The roadside tables where we stopped to partake (one did not eat meals in the car) were public places, which in our mother’s book required a tablecloth, red- or blue-checked usually, vigorously shaken out when lunch was finished and folded up for the next day. Trash, such as it was, went in the oil-drum bin provided. An ice cream from a roadside stand, if one presented itself, might be offered as afternoon refreshment.
Taste, like our other senses, responds to contrast. Too much of a good thing, they say, dulls the appetite for it. We bore easily. Our simple roadside repasts thus served another purpose, keying-up our anticipation of the fuller feasts that awaited us, either that same evening at a Howard Johnson’s or suchlike family restaurant, or at journey’s end. For us, this meant the farm and our farm relatives, whose way of life — and eating — seemed so different from ours.
Less sophisticated than our New York-born mother who was a cook with culinary ambitions and an early subscriber to Gourmet magazine to prove it, our grandmother and our aunts were just plain cooks in a rural American tradition known for wholesomeness, if not variety. Aunt Olga’s roast beef was “sourced,” as we would say pretentiously today, from the herd of white-faced corn-fattened Herefords you could see out the kitchen window. Bread was white and came from her own oven, sliced thick and eaten with butter. Norwegian lefse, slathered with butter too and rolled up with brown sugar, would never have translated back east. Salad meant iceberg lettuce turned white with sour cream and vinegar. Vanilla — and vanilla only — ice cream, scooped not into dessert but cereal bowls, came from a neighbor’s creamery in town. None of it was like the food we were used to. Anticipation for it spurred us on through many a westbound roadside lunch. Memory of it kept us going all the way home.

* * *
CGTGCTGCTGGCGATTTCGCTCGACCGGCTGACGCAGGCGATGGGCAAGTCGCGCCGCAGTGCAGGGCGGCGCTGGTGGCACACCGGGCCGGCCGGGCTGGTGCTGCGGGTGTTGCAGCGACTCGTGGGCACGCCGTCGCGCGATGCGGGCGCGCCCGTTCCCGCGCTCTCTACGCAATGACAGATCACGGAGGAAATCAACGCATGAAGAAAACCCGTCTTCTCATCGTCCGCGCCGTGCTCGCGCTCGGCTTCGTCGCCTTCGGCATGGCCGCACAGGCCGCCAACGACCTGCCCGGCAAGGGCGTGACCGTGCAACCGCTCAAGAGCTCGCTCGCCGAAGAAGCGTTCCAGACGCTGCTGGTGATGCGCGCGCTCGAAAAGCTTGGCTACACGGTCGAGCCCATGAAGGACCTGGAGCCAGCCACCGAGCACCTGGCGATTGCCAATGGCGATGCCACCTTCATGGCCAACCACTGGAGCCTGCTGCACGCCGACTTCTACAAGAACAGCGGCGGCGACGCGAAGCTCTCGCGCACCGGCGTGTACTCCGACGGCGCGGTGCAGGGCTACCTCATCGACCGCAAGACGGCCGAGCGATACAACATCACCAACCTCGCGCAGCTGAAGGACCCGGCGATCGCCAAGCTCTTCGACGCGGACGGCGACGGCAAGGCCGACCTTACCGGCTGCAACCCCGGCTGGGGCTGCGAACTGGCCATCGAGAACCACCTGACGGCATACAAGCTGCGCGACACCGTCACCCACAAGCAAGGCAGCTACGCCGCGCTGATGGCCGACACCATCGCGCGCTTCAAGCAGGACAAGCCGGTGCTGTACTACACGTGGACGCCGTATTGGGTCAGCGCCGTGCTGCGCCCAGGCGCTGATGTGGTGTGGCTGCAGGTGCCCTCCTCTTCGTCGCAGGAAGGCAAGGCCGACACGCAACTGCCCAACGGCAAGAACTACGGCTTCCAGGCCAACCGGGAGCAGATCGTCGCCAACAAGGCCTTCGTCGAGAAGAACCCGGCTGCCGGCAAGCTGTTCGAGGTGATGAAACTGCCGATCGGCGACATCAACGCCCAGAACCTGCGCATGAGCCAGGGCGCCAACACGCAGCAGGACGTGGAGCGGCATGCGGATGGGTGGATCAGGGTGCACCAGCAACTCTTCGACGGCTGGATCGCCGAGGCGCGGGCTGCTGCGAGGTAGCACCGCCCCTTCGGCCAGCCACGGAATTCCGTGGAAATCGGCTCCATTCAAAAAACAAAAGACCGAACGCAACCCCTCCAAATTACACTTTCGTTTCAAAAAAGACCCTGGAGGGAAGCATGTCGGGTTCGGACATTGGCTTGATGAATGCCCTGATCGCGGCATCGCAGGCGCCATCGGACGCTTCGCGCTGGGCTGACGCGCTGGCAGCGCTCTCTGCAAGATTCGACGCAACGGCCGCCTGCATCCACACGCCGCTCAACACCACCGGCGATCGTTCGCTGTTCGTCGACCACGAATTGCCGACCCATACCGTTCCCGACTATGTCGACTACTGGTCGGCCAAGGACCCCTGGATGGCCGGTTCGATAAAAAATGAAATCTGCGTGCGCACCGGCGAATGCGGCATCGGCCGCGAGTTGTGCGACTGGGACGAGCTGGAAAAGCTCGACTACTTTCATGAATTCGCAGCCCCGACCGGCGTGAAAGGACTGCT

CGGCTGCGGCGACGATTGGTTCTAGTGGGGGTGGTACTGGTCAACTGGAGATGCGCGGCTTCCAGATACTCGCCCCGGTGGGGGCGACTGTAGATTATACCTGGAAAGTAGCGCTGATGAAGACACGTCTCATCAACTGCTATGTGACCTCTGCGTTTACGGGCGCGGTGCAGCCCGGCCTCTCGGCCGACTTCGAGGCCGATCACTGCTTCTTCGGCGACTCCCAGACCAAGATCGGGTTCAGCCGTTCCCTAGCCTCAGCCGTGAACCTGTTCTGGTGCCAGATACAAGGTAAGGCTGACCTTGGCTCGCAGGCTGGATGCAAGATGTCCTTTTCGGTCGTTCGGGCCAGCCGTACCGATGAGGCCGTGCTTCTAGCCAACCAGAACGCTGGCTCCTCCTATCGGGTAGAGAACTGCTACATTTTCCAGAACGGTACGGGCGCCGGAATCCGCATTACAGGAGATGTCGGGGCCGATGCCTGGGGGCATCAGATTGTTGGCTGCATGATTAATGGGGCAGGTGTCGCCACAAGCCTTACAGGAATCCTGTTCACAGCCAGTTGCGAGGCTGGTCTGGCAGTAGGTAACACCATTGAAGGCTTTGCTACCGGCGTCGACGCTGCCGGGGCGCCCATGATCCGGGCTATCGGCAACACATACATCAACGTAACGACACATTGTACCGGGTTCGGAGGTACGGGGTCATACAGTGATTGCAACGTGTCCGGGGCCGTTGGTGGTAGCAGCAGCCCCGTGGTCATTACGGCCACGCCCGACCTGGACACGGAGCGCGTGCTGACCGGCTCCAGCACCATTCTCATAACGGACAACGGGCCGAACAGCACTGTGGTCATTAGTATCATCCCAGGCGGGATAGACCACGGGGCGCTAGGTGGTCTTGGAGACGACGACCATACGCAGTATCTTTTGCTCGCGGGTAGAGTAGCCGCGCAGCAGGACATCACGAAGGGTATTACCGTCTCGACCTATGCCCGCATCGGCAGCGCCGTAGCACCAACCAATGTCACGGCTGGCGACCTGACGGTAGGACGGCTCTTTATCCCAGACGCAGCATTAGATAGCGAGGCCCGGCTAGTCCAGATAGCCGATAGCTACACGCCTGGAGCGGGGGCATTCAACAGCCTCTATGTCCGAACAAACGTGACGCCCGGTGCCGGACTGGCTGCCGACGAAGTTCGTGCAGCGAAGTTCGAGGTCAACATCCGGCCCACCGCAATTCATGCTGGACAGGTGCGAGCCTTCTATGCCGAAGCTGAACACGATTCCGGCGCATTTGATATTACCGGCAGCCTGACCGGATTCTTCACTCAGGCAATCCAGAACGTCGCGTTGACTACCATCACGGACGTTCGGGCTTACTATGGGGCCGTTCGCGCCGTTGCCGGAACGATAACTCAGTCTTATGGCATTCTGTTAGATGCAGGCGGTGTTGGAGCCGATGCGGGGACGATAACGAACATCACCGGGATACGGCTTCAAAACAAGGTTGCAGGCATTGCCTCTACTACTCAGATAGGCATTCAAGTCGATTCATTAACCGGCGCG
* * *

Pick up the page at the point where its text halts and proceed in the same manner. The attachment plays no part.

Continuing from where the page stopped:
The simplicity of roadside tables set a certain tone. They announced, “Now we’re traveling.” Things are different now, both from what we knew back home and what awaited us up ahead. It was our own, admittedly mild, version of life on the open road. Simple lunches enjoyed outside were like a daily picnic, something that normally was an infrequent treat. And those tables, we should note, were not secluded back in some “planned” and landscaped picnic area. There were, literally, roadside, the whoosh of traffic close at hand, which, believe it or not, could bring a thrill. Tastes, sounds and sights conspired to leave no doubt: we were on our way.
The interstates, which have so speeded travel times and without which many would find driving unthinkable, have also stolen our experience of pretty much anything that lies between our points of departure and arrival. The roadside table is one casualty. A few remain, although, as critics might say, the quality is uneven. Some are fine, probably more forlorn. It is good to approach with a spirit of adventure. This much is certain: seeking one out and laying out the family’s lunch will slow you down. Delay or delight? The choice is yours.
This article was originally published in The Spectator’s August 2023 World edition.